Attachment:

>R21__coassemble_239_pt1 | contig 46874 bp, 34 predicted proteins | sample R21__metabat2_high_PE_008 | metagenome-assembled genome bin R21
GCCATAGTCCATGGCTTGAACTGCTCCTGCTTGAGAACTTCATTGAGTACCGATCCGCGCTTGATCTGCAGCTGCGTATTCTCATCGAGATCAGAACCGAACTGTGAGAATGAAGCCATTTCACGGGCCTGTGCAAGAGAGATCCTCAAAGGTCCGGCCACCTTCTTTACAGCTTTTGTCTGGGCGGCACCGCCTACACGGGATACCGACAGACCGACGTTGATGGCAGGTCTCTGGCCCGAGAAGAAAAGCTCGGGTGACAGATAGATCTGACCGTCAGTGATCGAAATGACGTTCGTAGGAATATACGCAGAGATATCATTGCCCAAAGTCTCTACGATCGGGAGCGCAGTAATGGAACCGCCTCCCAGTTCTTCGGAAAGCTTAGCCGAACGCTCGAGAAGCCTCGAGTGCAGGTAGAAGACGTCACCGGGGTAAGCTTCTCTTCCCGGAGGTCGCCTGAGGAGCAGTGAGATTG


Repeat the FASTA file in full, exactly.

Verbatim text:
>R21__coassemble_239_pt1 | contig 46874 bp, 34 predicted proteins | sample R21__metabat2_high_PE_008 | metagenome-assembled genome bin R21
GCCATAGTCCATGGCTTGAACTGCTCCTGCTTGAGAACTTCATTGAGTACCGATCCGCGCTTGATCTGCAGCTGCGTATTCTCATCGAGATCAGAACCGAACTGTGAGAATGAAGCCATTTCACGGGCCTGTGCAAGAGAGATCCTCAAAGGTCCGGCCACCTTCTTTACAGCTTTTGTCTGGGCGGCACCGCCTACACGGGATACCGACAGACCGACGTTGATGGCAGGTCTCTGGCCCGAGAAGAAAAGCTCGGGTGACAGATAGATCTGACCGTCAGTGATCGAAATGACGTTCGTAGGAATATACGCAGAGATATCATTGCCCAAAGTCTCTACGATCGGGAGCGCAGTAATGGAACCGCCTCCCAGTTCTTCGGAAAGCTTAGCCGAACGCTCGAGAAGCCTCGAGTGCAGGTAGAAGACGTCACCGGGGTAAGCTTCTCTTCCCGGAGGTCGCCTGAGGAGCAGTGAGATTG